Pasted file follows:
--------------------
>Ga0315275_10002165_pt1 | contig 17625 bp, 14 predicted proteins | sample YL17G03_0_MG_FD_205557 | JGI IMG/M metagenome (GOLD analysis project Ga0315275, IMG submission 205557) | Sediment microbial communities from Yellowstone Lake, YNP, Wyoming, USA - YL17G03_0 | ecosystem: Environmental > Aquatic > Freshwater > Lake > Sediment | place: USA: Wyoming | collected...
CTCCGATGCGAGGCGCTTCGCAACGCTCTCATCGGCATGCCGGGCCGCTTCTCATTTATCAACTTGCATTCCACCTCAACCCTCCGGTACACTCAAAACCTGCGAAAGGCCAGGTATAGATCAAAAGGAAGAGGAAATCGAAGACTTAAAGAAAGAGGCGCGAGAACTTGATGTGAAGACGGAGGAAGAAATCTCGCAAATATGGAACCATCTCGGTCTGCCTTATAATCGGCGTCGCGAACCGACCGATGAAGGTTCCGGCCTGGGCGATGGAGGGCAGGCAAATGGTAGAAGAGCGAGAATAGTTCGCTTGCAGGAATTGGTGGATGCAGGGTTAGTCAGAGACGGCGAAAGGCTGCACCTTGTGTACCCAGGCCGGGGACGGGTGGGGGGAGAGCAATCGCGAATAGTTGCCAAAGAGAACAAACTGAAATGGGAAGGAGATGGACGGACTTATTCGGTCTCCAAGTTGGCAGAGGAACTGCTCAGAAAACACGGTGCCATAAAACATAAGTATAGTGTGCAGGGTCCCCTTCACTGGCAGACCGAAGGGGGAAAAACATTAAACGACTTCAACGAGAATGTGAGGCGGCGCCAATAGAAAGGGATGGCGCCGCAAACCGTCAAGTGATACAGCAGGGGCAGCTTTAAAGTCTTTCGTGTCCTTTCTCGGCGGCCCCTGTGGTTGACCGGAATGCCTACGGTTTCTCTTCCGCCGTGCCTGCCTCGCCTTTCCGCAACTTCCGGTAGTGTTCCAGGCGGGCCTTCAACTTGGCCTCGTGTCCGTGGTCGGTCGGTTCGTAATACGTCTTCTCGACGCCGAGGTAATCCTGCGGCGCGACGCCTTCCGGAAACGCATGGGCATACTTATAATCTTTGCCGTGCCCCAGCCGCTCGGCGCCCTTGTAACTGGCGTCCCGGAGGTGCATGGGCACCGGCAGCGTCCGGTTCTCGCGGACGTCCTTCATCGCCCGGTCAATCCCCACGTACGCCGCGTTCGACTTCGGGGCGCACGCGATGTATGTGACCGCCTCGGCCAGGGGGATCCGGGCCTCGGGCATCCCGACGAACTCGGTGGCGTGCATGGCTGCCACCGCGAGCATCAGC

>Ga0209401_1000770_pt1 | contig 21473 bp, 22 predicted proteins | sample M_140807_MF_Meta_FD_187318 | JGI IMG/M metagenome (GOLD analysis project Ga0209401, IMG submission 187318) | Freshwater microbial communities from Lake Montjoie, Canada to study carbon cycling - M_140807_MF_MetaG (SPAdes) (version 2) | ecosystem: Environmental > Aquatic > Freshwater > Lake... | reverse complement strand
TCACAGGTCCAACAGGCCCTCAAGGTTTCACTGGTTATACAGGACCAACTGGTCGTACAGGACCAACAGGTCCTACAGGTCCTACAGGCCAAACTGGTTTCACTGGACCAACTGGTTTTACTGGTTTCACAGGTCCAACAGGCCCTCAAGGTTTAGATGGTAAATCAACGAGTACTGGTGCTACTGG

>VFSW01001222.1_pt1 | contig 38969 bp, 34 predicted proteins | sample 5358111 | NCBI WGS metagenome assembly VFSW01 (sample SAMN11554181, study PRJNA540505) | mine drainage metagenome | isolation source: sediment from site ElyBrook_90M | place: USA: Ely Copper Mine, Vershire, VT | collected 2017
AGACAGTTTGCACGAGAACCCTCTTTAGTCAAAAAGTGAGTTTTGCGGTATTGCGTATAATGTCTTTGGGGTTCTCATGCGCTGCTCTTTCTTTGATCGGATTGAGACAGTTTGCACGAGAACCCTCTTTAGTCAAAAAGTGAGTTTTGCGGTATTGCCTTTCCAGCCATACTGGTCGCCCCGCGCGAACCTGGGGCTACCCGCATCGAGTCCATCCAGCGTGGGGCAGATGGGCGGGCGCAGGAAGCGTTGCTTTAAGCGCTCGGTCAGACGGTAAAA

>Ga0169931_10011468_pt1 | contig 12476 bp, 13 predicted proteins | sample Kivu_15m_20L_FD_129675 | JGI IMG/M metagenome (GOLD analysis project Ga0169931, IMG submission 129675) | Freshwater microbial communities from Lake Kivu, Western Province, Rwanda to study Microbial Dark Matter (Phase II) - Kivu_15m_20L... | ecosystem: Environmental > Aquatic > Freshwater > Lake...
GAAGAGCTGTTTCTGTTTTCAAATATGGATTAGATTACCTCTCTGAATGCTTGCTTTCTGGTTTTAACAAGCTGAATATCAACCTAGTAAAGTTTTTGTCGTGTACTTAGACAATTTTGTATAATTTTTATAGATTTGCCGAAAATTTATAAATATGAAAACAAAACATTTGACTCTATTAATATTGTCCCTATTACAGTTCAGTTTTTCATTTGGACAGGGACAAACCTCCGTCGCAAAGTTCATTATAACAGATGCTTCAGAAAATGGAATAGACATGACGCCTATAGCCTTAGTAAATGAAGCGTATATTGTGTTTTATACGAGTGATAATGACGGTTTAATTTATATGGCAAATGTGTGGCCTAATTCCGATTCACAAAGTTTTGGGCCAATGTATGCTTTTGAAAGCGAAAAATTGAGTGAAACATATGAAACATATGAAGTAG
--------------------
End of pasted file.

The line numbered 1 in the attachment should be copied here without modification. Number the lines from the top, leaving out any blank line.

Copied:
>Ga0315275_10002165_pt1 | contig 17625 bp, 14 predicted proteins | sample YL17G03_0_MG_FD_205557 | JGI IMG/M metagenome (GOLD analysis project Ga0315275, IMG submission 205557) | Sediment microbial communities from Yellowstone Lake, YNP, Wyoming, USA - YL17G03_0 | ecosystem: Environmental > Aquatic > Freshwater > Lake > Sediment | place: USA: Wyoming | collected...